You’re scrolling through social media and you see something shocking: New York’s Times Square is overrun with piles and piles of clothes as tall as buildings. Clothes are falling from the sky. At first glance, you’re confused. At second glance, you realize that like most crazy things you’ve seen on the internet recently, it’s AI. And it’s an ad by Vestiaire Collective.
A few weeks ago, Vestiaire Collective launched this ad campaign and it instantly went viral. But it was more than just a run-of-the-mill plea to join their circular fashion marketplace. It was also an announcement. In order to further break ties with fast fashion, the platform announced it would no longer support sales of some of the biggest, most pollutive, fast fashion brands in the world.
The caption read: “With 92 million tons of textiles sent to landfill every year, now’s the time to act. That’s why, from today, we’re banning another 30 fast fashion brands from Vestiaire Collective, including Zara, H&M, Gap, Abercrombie & Fitch, Mango, Urban Outfitters, and Uniqlo.”
Vestiaire Collective launched in 2009 and has been gaining prominence ever since. It’s kind of like TheRealReal meets Depop, a place where people — including celebs and influencers — sell their luxury items and promote the luxury circular economy.
But with this statement, and this move to break up with such popular fast fashion brands, Vestiaire Collective is leading the pack. By saying no to fast fashion, they’re being unequivocal. We like to think that fast fashion only includes brands like SHEIN, Boohoo, FashionNova, and Pretty Little Thing — all of which are on the Vestiaire blacklist. But, unfortunately, many affordable brands we love also fall into that category.
This is a tough pill to swallow. And yes, I too am trying to wean myself off my habitual shopping habits at some of these stores — goodbye quick trips to Urban Outfitters and Zara. But the convenience of these stores might make them hard to eliminate entirely.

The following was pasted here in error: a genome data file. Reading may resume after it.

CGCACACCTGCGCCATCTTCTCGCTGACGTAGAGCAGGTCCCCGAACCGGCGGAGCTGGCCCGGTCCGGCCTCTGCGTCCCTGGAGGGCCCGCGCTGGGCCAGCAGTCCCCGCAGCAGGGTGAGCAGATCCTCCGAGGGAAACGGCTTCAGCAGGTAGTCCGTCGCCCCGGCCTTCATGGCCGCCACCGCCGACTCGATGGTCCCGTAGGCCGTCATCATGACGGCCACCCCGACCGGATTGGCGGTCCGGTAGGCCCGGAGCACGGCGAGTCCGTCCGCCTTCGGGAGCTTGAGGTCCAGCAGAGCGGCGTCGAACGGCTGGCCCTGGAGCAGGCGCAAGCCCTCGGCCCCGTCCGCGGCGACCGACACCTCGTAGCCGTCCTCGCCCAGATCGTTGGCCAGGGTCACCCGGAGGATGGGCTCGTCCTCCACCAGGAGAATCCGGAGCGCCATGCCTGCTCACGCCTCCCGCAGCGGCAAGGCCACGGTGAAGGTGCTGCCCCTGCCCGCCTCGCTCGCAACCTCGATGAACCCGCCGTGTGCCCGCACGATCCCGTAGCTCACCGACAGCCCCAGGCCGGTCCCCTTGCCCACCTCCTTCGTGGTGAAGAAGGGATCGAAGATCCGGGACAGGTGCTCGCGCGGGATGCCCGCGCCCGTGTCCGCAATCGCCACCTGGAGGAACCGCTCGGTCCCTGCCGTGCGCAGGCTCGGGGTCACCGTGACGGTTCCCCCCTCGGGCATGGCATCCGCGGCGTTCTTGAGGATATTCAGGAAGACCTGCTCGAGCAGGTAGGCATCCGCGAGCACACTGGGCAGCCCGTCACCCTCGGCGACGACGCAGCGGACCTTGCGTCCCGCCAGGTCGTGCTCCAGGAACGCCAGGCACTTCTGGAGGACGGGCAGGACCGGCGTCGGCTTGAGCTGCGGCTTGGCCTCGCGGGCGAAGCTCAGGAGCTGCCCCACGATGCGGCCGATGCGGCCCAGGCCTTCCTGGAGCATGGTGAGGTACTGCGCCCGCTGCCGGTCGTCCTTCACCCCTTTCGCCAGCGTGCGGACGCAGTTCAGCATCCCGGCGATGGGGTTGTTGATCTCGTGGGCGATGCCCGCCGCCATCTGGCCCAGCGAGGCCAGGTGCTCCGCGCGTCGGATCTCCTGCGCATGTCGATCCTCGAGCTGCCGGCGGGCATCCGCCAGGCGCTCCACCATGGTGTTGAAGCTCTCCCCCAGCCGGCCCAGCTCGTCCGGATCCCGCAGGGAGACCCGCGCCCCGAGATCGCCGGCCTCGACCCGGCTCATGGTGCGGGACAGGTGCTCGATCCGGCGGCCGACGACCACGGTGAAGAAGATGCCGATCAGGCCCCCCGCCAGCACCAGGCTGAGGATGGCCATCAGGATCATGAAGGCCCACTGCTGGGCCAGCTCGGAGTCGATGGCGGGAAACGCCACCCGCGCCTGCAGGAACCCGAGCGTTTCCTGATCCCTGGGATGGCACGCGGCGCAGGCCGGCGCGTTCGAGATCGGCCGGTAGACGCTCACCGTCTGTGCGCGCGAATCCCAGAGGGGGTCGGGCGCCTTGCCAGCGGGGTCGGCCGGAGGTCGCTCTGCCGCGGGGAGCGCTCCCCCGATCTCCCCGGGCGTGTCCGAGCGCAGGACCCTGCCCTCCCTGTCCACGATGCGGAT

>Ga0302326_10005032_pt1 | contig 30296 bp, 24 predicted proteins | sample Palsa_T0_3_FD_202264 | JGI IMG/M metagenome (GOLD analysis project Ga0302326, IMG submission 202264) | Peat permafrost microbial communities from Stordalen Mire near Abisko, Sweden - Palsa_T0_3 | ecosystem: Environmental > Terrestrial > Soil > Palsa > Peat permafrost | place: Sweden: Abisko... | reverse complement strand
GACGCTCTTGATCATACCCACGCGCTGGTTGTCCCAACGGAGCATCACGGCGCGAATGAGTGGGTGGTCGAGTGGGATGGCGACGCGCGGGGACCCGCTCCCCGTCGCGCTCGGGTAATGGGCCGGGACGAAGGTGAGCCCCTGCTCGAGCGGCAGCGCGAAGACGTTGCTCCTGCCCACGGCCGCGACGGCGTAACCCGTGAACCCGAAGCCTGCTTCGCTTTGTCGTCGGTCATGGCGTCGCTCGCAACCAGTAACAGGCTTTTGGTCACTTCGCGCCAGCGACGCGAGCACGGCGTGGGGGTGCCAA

But maybe this is the point. Vestiaire’s announcement challenges us to look at our shopping habits and change how we think about affordable shopping. Maybe, instead of running to the nearest big box store, we seek out second hand, first. Unlike thrift stores and brick-and-mortar vintage, platforms like Vestaire let you search for pretty much anything you want. By making circular fashion our go-to, using apps like Depop, Poshmark, and Basic Space, we can get high-quality clothes that will decrease our need for habitual shopping.
It’s all part of Samina Virk’s plan. According to a 2022 report by Boston Consulting Group, the global secondhand fashion market is worth over $100 billion. In a conversation with Fashionista, Samina Virk, Vestiaire CEO, laid out her goals for the circular fashion community as it continues to grow.
"I think when we first kicked off resale-as-a-service, which is working with brands and retailers to help offer their customers resale, it really tied back to our mission: How do you transform the industry? You work with consumers, but you also work with brands," she said. "And because we had built this huge marketplace because we had all the logistics and operations in place, the goal was really, 'Let's expand and offer it to brands and work closely with them.'"
According to the interview, her 2024 luxury resale predictions see technology and exclusivity at the forefront of fashion.
"We, as consumers, are going to have options. The way we have options when we buy firsthand: We buy it from the department store, we buy it from the online e-commerce and we buy direct from brand," she said. "I think in secondhand and pre-owned fashion, we're also going to have those options, so the resale industry will continue to grow. I think the reasons I mentioned earlier about it not just being about affordability, but selection, that's going to continue to grow. And technology — how do the larger AI and tech and blockchain trends infuse into resale and fashion and how we shop?"
Now, Vestiaire is a circular fashion giant. Their ban on fast fashion points to a major trend for sustainable shopping: challenging us all to make the hard decisions and instigating a culture of accountability in consumerism.
Offering fewer brands on their site might be counterintuitive. With less clothes to buy, won’t they lose money? Maybe in the short-term, but long term, younger generations are more interested in both sustainability and luxury fashion. Just look at the Old Money trend. That viral movement values pieces that are built to last — which is exactly what Vestiaire Collective offers.
Plus, by leading the charge and calling out giant brands, Vestiaire encourages fashion to do better. They’re making a statement. And in this case, it seems like being exclusive is actually progressive.